Process to restrict lead shot pushed back
Shooting associations welcome the six-month delay as it means the HSE “will take into account more evidential fact” on a divisive subject
There has been an “overwhelming response” since the launch of the consultation under UK REACH on restricting the use of lead ammunition, according to the Health and Safety Executive (HSE) — which has put back publication of its findings by another six months. (Read more on HSE plan to effectively ban lead ammunition here.)
The consultation garnered 2,759 responses, nine times the number of submissions compared with a similar consultation exercise across the EU. It included two major academic reports from the Gun Trade Association on the transition times that the cartridge manufacturers would need to produce alternatives.
Post-pandemic global supply challenges mean that re-tooling the production lines and developing new supply chains would take at least four-and-a-half years. A restriction on the sale and use of lead cartridges before that time would decimate the shooting industry. There would not be the 260 million cartridges needed across all UK sporting activities.
The HSE’s initial report recommended banning lead in all shotgun, rifle and air rifle ammunition, which resulted in strong pushback from trade and shooting sports groups alike. The consultation period was six months.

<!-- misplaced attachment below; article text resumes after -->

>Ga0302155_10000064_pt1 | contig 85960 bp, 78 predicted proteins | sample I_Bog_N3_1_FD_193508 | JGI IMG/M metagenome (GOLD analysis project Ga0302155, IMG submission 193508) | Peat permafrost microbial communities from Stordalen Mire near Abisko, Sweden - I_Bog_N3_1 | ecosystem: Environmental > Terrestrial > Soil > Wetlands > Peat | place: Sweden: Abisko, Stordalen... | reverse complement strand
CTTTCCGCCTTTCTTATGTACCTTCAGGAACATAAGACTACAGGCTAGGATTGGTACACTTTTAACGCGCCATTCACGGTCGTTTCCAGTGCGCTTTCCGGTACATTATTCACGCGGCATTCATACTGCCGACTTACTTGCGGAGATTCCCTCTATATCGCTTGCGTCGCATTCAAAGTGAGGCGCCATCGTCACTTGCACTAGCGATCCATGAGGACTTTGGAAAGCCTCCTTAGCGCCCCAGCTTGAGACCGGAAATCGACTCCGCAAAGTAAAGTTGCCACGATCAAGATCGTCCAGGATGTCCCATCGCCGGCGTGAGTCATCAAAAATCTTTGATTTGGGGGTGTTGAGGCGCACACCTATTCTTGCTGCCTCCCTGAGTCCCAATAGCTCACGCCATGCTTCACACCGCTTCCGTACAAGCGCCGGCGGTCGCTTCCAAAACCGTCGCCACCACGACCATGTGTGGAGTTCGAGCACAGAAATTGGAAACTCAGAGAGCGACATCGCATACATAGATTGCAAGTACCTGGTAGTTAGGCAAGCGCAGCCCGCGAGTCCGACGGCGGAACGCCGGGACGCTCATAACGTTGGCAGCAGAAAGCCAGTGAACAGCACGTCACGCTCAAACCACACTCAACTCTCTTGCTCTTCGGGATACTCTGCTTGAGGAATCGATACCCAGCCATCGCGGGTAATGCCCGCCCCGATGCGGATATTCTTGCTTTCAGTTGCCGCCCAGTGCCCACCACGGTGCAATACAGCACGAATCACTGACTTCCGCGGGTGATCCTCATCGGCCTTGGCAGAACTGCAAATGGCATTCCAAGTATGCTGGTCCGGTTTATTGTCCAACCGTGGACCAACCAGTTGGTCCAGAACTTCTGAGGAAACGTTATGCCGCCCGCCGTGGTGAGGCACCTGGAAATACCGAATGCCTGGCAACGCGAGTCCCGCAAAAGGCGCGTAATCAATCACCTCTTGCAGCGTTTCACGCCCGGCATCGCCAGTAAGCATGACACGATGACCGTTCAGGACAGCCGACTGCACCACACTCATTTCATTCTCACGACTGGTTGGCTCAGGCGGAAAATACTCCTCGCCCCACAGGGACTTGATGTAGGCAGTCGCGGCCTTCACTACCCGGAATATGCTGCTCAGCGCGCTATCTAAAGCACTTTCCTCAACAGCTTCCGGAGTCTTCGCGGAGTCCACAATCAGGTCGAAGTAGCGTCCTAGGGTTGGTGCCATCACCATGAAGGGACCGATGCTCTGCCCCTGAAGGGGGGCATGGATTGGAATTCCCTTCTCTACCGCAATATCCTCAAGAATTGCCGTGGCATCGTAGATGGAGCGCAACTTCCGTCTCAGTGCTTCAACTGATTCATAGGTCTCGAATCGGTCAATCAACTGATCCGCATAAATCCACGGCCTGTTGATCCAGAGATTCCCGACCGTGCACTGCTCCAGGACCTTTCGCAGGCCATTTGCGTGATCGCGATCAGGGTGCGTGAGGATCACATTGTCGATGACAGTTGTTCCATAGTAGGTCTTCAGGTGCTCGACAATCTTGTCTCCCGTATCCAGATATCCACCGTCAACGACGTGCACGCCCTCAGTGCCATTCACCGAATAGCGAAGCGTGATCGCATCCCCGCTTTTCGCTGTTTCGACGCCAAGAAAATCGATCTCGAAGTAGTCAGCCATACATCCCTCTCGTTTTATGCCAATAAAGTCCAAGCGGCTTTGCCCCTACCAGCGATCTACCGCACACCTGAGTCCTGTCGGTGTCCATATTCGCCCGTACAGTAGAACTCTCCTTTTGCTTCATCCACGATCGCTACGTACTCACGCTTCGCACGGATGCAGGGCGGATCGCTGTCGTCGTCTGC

HSE is now moving the expected date of publishing its opinions, along with a response to the consultation, by six months until February 2024.
Dr Richard Daniels, HSE’s director of chemicals regulation division, said: “It has been really encouraging to see the level of interest received, underlining that it is important we get this exercise right for the benefit of affected groups, people’s health and the environment.
Andrew Mercer, chief executive of the National Rifle Association, told Shooting Times: “We welcome the decision to allow more time for detailed consultations and visits to ranges. Shooting, both target and live quarry, is very diverse and the potential impact of lead ammunition on human health and the environment varies enormously depending on how rifles, pistols and shotguns are used.”
Gun Trade Association chairman Oskar Waktare added: “The six-month extension is positive news because it means that the HSE will take into account far more evidential fact than was obtained in compiling [its] initial public consultation.
“Ultimately, a ban on the use of lead ammunition has far-reaching consequences and we need to ensure we are prepared for any proposed legislation.”